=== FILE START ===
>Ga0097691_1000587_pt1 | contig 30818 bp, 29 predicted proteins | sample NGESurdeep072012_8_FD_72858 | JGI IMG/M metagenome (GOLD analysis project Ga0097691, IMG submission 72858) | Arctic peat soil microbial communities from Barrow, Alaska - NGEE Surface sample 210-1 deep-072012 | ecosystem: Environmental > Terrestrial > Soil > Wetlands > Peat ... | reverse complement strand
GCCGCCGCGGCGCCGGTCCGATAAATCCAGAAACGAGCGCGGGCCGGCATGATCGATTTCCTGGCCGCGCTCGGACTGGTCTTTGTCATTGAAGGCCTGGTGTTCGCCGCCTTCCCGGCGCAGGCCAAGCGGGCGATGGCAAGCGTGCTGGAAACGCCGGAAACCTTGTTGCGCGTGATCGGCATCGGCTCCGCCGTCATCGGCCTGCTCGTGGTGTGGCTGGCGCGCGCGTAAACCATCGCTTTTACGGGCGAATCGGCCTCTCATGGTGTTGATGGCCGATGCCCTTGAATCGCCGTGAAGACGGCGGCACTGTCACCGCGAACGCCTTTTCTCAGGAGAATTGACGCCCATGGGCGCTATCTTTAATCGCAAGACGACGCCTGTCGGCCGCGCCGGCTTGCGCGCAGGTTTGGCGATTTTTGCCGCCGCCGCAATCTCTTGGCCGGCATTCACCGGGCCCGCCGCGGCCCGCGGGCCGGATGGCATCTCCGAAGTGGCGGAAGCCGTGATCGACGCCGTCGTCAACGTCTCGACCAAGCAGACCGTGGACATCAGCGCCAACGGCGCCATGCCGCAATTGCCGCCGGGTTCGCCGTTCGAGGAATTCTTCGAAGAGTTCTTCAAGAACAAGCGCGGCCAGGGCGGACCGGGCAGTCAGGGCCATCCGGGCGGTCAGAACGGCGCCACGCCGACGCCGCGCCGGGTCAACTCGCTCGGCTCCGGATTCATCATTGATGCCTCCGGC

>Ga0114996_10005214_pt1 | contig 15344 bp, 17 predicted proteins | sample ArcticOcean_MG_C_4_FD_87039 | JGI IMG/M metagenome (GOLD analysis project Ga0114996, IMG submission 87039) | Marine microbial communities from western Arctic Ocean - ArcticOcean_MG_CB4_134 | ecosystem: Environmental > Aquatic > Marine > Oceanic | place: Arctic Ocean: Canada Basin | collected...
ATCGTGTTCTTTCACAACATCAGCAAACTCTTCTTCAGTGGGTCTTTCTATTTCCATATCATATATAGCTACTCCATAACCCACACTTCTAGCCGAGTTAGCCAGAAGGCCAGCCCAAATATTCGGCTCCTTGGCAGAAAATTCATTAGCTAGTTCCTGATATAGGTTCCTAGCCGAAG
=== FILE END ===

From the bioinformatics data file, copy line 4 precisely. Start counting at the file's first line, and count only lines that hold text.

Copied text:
ATCGTGTTCTTTCACAACATCAGCAAACTCTTCTTCAGTGGGTCTTTCTATTTCCATATCATATATAGCTACTCCATAACCCACACTTCTAGCCGAGTTAGCCAGAAGGCCAGCCCAAATATTCGGCTCCTTGGCAGAAAATTCATTAGCTAGTTCCTGATATAGGTTCCTAGCCGAAG